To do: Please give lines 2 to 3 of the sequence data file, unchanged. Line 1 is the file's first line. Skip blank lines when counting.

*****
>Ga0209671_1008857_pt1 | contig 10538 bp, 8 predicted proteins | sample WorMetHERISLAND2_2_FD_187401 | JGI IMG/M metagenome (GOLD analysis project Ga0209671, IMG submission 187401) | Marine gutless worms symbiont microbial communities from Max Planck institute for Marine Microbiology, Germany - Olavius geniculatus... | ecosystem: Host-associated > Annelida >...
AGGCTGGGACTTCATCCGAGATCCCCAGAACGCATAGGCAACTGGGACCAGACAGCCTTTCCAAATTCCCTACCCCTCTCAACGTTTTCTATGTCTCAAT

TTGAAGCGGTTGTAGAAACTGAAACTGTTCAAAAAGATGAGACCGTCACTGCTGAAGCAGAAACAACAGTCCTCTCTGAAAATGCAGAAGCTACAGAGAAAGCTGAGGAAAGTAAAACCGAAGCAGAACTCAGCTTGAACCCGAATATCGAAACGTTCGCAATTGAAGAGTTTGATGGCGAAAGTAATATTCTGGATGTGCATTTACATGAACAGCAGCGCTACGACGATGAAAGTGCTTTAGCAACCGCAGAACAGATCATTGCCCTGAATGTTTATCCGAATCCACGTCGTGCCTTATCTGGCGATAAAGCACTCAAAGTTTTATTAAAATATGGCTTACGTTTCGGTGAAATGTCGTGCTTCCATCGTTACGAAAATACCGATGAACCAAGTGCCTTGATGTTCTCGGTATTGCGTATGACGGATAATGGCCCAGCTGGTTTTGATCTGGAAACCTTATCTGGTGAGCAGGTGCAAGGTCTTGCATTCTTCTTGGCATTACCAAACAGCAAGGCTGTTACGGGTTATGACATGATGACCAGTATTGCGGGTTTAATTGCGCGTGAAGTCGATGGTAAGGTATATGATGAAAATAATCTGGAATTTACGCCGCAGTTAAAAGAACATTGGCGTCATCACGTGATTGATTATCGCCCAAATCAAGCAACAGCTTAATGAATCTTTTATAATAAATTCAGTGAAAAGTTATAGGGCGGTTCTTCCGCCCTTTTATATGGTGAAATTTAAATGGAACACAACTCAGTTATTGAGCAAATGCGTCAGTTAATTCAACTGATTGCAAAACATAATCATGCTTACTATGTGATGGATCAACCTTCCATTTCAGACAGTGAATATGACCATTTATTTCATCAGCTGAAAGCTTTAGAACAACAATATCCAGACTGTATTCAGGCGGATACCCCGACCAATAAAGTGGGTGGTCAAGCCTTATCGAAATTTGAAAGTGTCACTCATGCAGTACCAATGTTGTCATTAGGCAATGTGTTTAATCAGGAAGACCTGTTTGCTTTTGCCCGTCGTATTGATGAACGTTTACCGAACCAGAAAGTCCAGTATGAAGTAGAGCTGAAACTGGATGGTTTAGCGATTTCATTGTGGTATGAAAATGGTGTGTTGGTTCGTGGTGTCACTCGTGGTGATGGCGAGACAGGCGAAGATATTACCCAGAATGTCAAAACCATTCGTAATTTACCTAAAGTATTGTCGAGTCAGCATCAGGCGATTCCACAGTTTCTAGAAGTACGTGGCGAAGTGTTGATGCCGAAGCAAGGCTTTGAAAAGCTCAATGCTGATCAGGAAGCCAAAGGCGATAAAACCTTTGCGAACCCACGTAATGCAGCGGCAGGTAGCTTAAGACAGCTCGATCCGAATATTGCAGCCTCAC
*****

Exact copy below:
AGGCTGGGACTTCATCCGAGATCCCCAGAACGCATAGGCAACTGGGACCAGACAGCCTTTCCAAATTCCCTACCCCTCTCAACGTTTTCTATGTCTCAAT

TTGAAGCGGTTGTAGAAACTGAAACTGTTCAAAAAGATGAGACCGTCACTGCTGAAGCAGAAACAACAGTCCTCTCTGAAAATGCAGAAGCTACAGAGAAAGCTGAGGAAAGTAAAACCGAAGCAGAACTCAGCTTGAACCCGAATATCGAAACGTTCGCAATTGAAGAGTTTGATGGCGAAAGTAATATTCTGGATGTGCATTTACATGAACAGCAGCGCTACGACGATGAAAGTGCTTTAGCAACCGCAGAACAGATCATTGCCCTGAATGTTTATCCGAATCCACGTCGTGCCTTATCTGGCGATAAAGCACTCAAAGTTTTATTAAAATATGGCTTACGTTTCGGTGAAATGTCGTGCTTCCATCGTTACGAAAATACCGATGAACCAAGTGCCTTGATGTTCTCGGTATTGCGTATGACGGATAATGGCCCAGCTGGTTTTGATCTGGAAACCTTATCTGGTGAGCAGGTGCAAGGTCTTGCATTCTTCTTGGCATTACCAAACAGCAAGGCTGTTACGGGTTATGACATGATGACCAGTATTGCGGGTTTAATTGCGCGTGAAGTCGATGGTAAGGTATATGATGAAAATAATCTGGAATTTACGCCGCAGTTAAAAGAACATTGGCGTCATCACGTGATTGATTATCGCCCAAATCAAGCAACAGCTTAATGAATCTTTTATAATAAATTCAGTGAAAAGTTATAGGGCGGTTCTTCCGCCCTTTTATATGGTGAAATTTAAATGGAACACAACTCAGTTATTGAGCAAATGCGTCAGTTAATTCAACTGATTGCAAAACATAATCATGCTTACTATGTGATGGATCAACCTTCCATTTCAGACAGTGAATATGACCATTTATTTCATCAGCTGAAAGCTTTAGAACAACAATATCCAGACTGTATTCAGGCGGATACCCCGACCAATAAAGTGGGTGGTCAAGCCTTATCGAAATTTGAAAGTGTCACTCATGCAGTACCAATGTTGTCATTAGGCAATGTGTTTAATCAGGAAGACCTGTTTGCTTTTGCCCGTCGTATTGATGAACGTTTACCGAACCAGAAAGTCCAGTATGAAGTAGAGCTGAAACTGGATGGTTTAGCGATTTCATTGTGGTATGAAAATGGTGTGTTGGTTCGTGGTGTCACTCGTGGTGATGGCGAGACAGGCGAAGATATTACCCAGAATGTCAAAACCATTCGTAATTTACCTAAAGTATTGTCGAGTCAGCATCAGGCGATTCCACAGTTTCTAGAAGTACGTGGCGAAGTGTTGATGCCGAAGCAAGGCTTTGAAAAGCTCAATGCTGATCAGGAAGCCAAAGGCGATAAAACCTTTGCGAACCCACGTAATGCAGCGGCAGGTAGCTTAAGACAGCTCGATCCGAATATTGCAGCCTCAC